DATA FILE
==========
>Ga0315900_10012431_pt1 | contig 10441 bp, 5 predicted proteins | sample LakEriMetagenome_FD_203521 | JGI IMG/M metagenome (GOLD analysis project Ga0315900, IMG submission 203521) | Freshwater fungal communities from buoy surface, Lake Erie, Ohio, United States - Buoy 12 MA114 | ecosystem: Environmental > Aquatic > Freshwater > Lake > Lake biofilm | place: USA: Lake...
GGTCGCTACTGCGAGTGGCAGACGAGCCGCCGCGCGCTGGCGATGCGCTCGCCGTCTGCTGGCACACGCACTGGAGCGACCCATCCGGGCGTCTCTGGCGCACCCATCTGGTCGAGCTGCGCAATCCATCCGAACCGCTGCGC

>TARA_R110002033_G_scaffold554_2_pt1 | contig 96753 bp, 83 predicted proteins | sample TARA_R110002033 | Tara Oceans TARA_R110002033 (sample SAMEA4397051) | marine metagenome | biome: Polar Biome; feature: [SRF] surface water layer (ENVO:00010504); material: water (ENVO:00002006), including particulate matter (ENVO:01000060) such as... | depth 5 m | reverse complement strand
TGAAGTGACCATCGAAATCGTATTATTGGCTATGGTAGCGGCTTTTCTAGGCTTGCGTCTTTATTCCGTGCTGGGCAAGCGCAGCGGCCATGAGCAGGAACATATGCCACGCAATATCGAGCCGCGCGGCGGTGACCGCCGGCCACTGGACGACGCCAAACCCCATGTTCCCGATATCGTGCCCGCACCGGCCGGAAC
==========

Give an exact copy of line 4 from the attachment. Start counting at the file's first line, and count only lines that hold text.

TGAAGTGACCATCGAAATCGTATTATTGGCTATGGTAGCGGCTTTTCTAGGCTTGCGTCTTTATTCCGTGCTGGGCAAGCGCAGCGGCCATGAGCAGGAACATATGCCACGCAATATCGAGCCGCGCGGCGGTGACCGCCGGCCACTGGACGACGCCAAACCCCATGTTCCCGATATCGTGCCCGCACCGGCCGGAAC